Respondent states that its business is similar in some respects to that of an attorney who represents client’s interests in resolving legal issues. Like attorneys public adjusting firms must comply with the state of Illinois rules and regulations applicable to public adjusters. It must be tested and have passed the public adjusters exam and must be bonded, all of which it claims for itself.


Respondent contends that USAA's seeks to interfere with its lawful practice of offering its services of claims adjusting for policy holders seeking independent representation. It states USAA has no legitimate or logical reasoning for its assertions and the assertions it makes are false as can be seen from a clear reading of the complaint and comparing the web page to which> resolves. Respondent argues that this is not an URL issue but really USAA is seeking to limit free speech. It contends that it has rights and legitimate interests in <usaainsurance> and that its registration of the domain name was lawful.

A.   Additional Submissions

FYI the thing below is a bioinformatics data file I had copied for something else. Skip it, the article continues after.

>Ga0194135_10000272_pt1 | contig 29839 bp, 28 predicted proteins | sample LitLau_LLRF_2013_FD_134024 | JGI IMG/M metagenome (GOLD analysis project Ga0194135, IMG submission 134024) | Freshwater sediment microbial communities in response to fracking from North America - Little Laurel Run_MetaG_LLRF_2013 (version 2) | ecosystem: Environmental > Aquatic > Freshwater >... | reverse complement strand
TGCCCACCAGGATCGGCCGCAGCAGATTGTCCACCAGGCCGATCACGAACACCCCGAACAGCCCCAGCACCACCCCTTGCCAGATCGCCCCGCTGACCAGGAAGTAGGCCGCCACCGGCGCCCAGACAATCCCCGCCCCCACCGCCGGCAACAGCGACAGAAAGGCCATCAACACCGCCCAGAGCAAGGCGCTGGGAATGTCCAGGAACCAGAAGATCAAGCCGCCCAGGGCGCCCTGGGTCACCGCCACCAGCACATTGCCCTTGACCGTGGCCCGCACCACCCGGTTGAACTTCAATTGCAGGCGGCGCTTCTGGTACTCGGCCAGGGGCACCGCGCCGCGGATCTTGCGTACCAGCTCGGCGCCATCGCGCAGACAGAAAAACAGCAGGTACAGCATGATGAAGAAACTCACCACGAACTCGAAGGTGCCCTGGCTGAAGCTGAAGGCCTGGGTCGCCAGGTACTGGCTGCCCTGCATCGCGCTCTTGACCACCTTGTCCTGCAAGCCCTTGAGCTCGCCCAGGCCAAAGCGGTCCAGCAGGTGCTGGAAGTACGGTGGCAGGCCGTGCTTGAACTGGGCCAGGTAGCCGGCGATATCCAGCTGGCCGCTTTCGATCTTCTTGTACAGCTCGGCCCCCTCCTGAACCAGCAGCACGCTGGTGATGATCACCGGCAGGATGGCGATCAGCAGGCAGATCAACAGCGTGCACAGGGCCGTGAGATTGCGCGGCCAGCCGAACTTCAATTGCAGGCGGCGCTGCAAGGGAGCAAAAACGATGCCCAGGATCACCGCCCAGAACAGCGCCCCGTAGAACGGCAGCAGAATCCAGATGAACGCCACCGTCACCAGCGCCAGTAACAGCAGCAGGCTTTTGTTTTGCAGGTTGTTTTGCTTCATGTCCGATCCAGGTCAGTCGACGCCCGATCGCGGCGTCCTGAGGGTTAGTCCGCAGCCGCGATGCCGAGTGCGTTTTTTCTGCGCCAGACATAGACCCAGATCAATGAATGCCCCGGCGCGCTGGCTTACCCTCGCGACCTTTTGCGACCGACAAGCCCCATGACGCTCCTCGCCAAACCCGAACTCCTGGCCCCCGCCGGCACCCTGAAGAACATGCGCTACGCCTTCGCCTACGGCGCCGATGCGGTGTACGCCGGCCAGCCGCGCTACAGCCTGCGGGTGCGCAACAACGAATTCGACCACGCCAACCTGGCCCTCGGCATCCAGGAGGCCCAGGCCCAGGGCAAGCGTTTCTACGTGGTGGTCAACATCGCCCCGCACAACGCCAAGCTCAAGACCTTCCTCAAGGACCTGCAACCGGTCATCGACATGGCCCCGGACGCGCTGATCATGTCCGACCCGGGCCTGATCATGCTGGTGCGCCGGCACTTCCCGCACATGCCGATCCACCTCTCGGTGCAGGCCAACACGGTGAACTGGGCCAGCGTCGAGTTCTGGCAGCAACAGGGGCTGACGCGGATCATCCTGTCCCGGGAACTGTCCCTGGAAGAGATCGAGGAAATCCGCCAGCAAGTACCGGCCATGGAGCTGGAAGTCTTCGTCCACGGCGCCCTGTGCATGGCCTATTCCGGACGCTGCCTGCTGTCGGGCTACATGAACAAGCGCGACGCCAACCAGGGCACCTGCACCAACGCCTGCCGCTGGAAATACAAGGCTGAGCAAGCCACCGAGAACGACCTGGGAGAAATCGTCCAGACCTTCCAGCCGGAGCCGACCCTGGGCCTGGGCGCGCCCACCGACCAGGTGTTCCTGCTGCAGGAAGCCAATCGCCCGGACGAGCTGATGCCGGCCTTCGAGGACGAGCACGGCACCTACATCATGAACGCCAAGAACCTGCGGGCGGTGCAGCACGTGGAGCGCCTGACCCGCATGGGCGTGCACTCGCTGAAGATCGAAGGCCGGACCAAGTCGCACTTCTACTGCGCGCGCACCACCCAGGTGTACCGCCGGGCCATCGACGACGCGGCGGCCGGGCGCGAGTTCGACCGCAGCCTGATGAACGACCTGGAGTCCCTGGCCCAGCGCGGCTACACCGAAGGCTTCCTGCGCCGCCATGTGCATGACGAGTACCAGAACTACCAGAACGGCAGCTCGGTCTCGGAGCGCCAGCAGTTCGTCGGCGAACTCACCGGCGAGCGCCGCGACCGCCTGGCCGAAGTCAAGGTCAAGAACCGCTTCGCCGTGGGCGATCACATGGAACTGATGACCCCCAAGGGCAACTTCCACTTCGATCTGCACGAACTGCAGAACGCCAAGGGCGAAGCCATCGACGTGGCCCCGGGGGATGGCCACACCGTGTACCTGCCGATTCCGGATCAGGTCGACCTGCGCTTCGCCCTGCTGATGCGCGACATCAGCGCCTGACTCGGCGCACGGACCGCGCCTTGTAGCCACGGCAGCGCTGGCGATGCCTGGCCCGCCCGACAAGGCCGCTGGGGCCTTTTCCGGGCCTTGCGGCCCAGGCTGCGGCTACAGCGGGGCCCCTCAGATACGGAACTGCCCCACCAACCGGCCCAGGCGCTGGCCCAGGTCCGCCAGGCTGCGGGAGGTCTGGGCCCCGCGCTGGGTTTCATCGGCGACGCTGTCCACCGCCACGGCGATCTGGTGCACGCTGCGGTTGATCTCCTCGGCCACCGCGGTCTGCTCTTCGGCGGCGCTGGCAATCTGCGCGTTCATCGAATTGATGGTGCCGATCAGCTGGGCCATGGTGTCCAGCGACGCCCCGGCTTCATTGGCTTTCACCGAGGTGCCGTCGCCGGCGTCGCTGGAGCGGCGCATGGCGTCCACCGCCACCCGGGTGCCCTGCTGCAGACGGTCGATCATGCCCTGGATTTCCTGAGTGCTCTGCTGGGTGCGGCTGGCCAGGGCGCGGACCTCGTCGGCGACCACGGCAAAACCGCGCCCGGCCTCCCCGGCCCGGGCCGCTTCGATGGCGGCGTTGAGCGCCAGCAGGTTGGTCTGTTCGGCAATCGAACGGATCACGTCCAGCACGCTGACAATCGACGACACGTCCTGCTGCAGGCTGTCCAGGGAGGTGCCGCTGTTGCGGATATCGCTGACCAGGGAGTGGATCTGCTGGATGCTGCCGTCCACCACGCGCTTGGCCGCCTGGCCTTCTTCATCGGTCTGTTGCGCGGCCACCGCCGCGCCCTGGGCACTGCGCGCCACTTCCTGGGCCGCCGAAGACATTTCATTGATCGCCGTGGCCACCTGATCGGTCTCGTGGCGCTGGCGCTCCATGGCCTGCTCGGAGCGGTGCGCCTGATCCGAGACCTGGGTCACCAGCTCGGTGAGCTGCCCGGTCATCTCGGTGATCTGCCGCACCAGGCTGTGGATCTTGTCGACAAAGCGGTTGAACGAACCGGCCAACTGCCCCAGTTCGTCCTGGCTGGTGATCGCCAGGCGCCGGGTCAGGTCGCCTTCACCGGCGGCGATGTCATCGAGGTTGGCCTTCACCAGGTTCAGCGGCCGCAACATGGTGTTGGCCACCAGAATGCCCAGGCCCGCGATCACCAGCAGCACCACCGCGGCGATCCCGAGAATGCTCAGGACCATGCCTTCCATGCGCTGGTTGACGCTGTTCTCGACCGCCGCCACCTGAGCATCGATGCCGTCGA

In its Additional Submission, Complainant mainly repeats its allegations and In particular it states that Respondent’s domain name, encompassing Complainant’s entire USAA Mark and tacking on the generic phrase “insurance claims adjusting,” is misleading because it implies the insurance claims adjusting services in question are offered by USAA. Indeed, USAA states that it provides insurance claims adjustment services. Moreover, the Disputed Domain Name is not worded such that it is commenting on USAA or talking about the relationship between Respondent’s business and that of Complainant. Instead, it presents like the domain name of an official website of Complainant offering Complainant’s services. Thus, there can be no doubt that the domain name is identical or confusingly similar to Complainant’s USAA mark.